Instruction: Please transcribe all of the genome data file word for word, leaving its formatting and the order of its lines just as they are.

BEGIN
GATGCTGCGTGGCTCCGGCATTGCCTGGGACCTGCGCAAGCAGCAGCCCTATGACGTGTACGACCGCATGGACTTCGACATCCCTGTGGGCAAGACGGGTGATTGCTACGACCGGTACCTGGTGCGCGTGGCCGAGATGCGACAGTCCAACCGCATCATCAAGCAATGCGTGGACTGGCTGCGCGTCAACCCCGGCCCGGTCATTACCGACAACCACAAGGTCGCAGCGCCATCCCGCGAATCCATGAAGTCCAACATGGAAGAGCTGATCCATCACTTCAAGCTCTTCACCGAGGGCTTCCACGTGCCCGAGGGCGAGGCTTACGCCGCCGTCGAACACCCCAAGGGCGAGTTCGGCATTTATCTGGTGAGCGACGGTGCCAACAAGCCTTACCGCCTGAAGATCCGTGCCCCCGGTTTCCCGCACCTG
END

GATGCTGCGTGGCTCCGGCATTGCCTGGGACCTGCGCAAGCAGCAGCCCTATGACGTGTACGACCGCATGGACTTCGACATCCCTGTGGGCAAGACGGGTGATTGCTACGACCGGTACCTGGTGCGCGTGGCCGAGATGCGACAGTCCAACCGCATCATCAAGCAATGCGTGGACTGGCTGCGCGTCAACCCCGGCCCGGTCATTACCGACAACCACAAGGTCGCAGCGCCATCCCGCGAATCCATGAAGTCCAACATGGAAGAGCTGATCCATCACTTCAAGCTCTTCACCGAGGGCTTCCACGTGCCCGAGGGCGAGGCTTACGCCGCCGTCGAACACCCCAAGGGCGAGTTCGGCATTTATCTGGTGAGCGACGGTGCCAACAAGCCTTACCGCCTGAAGATCCGTGCCCCCGGTTTCCCGCACCTG